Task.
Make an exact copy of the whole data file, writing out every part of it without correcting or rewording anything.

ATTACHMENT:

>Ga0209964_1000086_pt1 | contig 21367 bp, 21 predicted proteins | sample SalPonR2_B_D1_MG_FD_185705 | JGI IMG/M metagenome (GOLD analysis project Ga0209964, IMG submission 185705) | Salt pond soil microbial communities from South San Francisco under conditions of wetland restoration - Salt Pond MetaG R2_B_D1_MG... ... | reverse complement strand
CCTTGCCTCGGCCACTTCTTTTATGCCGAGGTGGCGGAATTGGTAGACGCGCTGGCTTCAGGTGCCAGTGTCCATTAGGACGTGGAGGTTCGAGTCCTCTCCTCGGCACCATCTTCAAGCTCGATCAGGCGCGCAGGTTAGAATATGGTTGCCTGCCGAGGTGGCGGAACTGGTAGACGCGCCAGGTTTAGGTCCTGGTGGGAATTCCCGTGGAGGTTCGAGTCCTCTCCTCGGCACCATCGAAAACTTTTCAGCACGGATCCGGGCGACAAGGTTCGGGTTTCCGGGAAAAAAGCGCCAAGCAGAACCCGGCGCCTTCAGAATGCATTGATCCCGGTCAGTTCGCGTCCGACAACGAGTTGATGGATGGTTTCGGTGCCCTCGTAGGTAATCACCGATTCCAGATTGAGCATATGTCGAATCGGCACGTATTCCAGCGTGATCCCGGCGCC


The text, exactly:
>Ga0209964_1000086_pt1 | contig 21367 bp, 21 predicted proteins | sample SalPonR2_B_D1_MG_FD_185705 | JGI IMG/M metagenome (GOLD analysis project Ga0209964, IMG submission 185705) | Salt pond soil microbial communities from South San Francisco under conditions of wetland restoration - Salt Pond MetaG R2_B_D1_MG... ... | reverse complement strand
CCTTGCCTCGGCCACTTCTTTTATGCCGAGGTGGCGGAATTGGTAGACGCGCTGGCTTCAGGTGCCAGTGTCCATTAGGACGTGGAGGTTCGAGTCCTCTCCTCGGCACCATCTTCAAGCTCGATCAGGCGCGCAGGTTAGAATATGGTTGCCTGCCGAGGTGGCGGAACTGGTAGACGCGCCAGGTTTAGGTCCTGGTGGGAATTCCCGTGGAGGTTCGAGTCCTCTCCTCGGCACCATCGAAAACTTTTCAGCACGGATCCGGGCGACAAGGTTCGGGTTTCCGGGAAAAAAGCGCCAAGCAGAACCCGGCGCCTTCAGAATGCATTGATCCCGGTCAGTTCGCGTCCGACAACGAGTTGATGGATGGTTTCGGTGCCCTCGTAGGTAATCACCGATTCCAGATTGAGCATATGTCGAATCGGCACGTATTCCAGCGTGATCCCGGCGCC